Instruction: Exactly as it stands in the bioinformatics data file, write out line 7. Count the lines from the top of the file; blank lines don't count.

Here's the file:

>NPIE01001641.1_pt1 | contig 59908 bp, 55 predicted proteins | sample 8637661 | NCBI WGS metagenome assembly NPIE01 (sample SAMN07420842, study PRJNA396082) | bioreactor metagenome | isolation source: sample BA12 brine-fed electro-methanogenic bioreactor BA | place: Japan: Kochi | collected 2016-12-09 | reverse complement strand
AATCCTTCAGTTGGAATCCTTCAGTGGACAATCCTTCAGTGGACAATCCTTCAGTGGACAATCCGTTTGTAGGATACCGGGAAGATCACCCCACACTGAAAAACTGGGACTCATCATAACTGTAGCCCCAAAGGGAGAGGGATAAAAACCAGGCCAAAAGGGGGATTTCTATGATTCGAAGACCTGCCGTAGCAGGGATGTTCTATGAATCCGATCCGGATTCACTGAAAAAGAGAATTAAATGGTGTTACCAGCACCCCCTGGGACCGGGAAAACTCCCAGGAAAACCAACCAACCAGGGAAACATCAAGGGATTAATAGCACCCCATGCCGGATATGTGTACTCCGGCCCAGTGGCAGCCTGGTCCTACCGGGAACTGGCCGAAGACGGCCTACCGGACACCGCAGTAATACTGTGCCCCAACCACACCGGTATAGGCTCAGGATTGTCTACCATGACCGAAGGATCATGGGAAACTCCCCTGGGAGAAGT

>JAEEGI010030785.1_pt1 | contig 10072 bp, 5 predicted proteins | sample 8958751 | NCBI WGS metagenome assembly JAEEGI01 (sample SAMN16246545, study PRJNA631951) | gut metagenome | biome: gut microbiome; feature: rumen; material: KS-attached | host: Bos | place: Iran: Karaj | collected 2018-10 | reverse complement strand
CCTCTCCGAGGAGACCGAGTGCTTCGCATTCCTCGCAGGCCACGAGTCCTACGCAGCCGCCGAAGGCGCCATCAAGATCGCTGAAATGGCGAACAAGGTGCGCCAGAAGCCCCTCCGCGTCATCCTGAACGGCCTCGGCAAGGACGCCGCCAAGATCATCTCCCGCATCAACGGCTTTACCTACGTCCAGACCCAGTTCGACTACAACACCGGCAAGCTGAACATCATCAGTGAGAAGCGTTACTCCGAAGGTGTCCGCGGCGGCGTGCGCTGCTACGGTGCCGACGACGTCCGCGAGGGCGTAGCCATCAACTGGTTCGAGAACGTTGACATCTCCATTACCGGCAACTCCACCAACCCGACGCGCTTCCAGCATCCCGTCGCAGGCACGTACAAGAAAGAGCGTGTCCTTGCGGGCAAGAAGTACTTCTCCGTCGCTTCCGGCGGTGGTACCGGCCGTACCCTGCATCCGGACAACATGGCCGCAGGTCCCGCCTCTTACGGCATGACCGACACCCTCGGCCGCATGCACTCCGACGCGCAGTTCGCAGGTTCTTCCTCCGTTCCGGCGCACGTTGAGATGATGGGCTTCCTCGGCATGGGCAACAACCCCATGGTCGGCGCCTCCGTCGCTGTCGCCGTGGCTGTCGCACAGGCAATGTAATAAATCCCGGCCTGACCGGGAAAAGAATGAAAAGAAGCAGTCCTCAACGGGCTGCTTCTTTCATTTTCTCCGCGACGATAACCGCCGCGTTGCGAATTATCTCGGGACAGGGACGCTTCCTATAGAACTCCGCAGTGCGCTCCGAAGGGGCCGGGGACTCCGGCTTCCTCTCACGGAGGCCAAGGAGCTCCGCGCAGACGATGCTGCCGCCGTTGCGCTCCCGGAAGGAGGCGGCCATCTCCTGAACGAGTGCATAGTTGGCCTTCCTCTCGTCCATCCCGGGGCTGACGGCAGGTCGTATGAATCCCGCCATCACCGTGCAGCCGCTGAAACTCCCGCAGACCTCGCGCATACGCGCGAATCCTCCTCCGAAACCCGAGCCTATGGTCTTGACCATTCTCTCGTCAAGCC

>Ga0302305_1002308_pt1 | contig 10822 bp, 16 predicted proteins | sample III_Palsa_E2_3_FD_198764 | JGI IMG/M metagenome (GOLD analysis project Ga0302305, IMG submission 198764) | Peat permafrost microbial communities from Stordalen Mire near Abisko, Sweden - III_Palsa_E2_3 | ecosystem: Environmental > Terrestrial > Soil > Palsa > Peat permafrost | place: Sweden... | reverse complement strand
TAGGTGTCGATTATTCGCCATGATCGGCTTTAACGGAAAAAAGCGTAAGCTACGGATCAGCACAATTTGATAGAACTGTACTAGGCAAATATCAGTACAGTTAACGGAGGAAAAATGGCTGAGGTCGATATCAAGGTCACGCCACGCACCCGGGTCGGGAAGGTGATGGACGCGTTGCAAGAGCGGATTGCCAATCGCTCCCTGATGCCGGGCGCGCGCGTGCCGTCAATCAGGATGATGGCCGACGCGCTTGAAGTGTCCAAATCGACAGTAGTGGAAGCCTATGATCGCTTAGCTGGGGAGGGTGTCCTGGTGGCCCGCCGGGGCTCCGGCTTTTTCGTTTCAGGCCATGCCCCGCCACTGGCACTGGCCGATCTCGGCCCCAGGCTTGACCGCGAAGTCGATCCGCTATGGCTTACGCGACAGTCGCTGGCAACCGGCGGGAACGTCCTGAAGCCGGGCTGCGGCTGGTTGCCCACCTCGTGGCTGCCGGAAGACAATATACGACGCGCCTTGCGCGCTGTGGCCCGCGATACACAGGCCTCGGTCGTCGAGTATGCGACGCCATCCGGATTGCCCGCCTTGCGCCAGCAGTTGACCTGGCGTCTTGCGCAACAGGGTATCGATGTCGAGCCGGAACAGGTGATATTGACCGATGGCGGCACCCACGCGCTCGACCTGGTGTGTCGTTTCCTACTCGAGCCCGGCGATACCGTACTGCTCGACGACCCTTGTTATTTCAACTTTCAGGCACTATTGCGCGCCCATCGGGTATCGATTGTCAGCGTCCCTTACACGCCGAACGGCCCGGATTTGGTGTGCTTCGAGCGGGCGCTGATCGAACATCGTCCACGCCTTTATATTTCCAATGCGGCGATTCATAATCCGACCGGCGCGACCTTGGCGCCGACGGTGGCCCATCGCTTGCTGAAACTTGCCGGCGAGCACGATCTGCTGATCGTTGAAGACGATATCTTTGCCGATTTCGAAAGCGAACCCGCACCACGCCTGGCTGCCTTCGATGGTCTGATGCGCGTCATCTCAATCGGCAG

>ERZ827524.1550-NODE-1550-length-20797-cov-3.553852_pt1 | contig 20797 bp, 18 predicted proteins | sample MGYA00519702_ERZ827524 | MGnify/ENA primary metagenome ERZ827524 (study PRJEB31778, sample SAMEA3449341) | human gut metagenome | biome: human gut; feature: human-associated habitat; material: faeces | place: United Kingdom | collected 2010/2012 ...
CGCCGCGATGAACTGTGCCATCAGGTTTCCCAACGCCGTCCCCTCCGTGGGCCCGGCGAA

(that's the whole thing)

>ERZ827524.1550-NODE-1550-length-20797-cov-3.553852_pt1 | contig 20797 bp, 18 predicted proteins | sample MGYA00519702_ERZ827524 | MGnify/ENA primary metagenome ERZ827524 (study PRJEB31778, sample SAMEA3449341) | human gut metagenome | biome: human gut; feature: human-associated habitat; material: faeces | place: United Kingdom | collected 2010/2012 ...